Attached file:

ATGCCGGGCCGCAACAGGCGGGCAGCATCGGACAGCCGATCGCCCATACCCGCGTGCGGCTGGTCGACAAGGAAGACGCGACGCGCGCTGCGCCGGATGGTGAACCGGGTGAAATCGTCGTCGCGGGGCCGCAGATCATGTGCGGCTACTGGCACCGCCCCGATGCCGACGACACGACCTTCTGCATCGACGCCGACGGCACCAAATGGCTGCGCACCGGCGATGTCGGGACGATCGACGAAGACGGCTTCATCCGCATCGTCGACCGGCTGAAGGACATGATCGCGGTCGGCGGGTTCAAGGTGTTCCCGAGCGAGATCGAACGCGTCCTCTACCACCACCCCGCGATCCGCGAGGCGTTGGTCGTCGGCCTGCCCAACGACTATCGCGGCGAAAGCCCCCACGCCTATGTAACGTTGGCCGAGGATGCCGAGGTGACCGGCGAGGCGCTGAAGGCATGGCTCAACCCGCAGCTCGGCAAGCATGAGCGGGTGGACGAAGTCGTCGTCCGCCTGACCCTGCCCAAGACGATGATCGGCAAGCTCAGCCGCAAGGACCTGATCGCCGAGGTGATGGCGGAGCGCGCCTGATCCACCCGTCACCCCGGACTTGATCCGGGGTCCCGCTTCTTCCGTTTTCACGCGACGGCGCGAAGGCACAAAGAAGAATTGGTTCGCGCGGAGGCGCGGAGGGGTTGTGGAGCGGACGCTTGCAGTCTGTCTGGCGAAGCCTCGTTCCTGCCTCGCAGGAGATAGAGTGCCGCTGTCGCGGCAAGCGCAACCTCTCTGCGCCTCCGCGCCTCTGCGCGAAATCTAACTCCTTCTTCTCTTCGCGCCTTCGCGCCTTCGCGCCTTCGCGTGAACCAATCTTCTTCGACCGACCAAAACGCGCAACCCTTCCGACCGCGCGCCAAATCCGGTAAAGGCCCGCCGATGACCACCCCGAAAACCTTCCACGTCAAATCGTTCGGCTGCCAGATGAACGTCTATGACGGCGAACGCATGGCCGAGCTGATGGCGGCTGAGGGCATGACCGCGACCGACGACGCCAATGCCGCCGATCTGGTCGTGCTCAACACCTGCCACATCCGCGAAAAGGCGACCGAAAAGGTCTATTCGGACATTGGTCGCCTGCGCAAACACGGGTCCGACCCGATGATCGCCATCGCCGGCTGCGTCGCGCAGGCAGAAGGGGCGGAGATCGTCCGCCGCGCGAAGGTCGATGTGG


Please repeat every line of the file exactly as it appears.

ATGCCGGGCCGCAACAGGCGGGCAGCATCGGACAGCCGATCGCCCATACCCGCGTGCGGCTGGTCGACAAGGAAGACGCGACGCGCGCTGCGCCGGATGGTGAACCGGGTGAAATCGTCGTCGCGGGGCCGCAGATCATGTGCGGCTACTGGCACCGCCCCGATGCCGACGACACGACCTTCTGCATCGACGCCGACGGCACCAAATGGCTGCGCACCGGCGATGTCGGGACGATCGACGAAGACGGCTTCATCCGCATCGTCGACCGGCTGAAGGACATGATCGCGGTCGGCGGGTTCAAGGTGTTCCCGAGCGAGATCGAACGCGTCCTCTACCACCACCCCGCGATCCGCGAGGCGTTGGTCGTCGGCCTGCCCAACGACTATCGCGGCGAAAGCCCCCACGCCTATGTAACGTTGGCCGAGGATGCCGAGGTGACCGGCGAGGCGCTGAAGGCATGGCTCAACCCGCAGCTCGGCAAGCATGAGCGGGTGGACGAAGTCGTCGTCCGCCTGACCCTGCCCAAGACGATGATCGGCAAGCTCAGCCGCAAGGACCTGATCGCCGAGGTGATGGCGGAGCGCGCCTGATCCACCCGTCACCCCGGACTTGATCCGGGGTCCCGCTTCTTCCGTTTTCACGCGACGGCGCGAAGGCACAAAGAAGAATTGGTTCGCGCGGAGGCGCGGAGGGGTTGTGGAGCGGACGCTTGCAGTCTGTCTGGCGAAGCCTCGTTCCTGCCTCGCAGGAGATAGAGTGCCGCTGTCGCGGCAAGCGCAACCTCTCTGCGCCTCCGCGCCTCTGCGCGAAATCTAACTCCTTCTTCTCTTCGCGCCTTCGCGCCTTCGCGCCTTCGCGTGAACCAATCTTCTTCGACCGACCAAAACGCGCAACCCTTCCGACCGCGCGCCAAATCCGGTAAAGGCCCGCCGATGACCACCCCGAAAACCTTCCACGTCAAATCGTTCGGCTGCCAGATGAACGTCTATGACGGCGAACGCATGGCCGAGCTGATGGCGGCTGAGGGCATGACCGCGACCGACGACGCCAATGCCGCCGATCTGGTCGTGCTCAACACCTGCCACATCCGCGAAAAGGCGACCGAAAAGGTCTATTCGGACATTGGTCGCCTGCGCAAACACGGGTCCGACCCGATGATCGCCATCGCCGGCTGCGTCGCGCAGGCAGAAGGGGCGGAGATCGTCCGCCGCGCGAAGGTCGATGTGG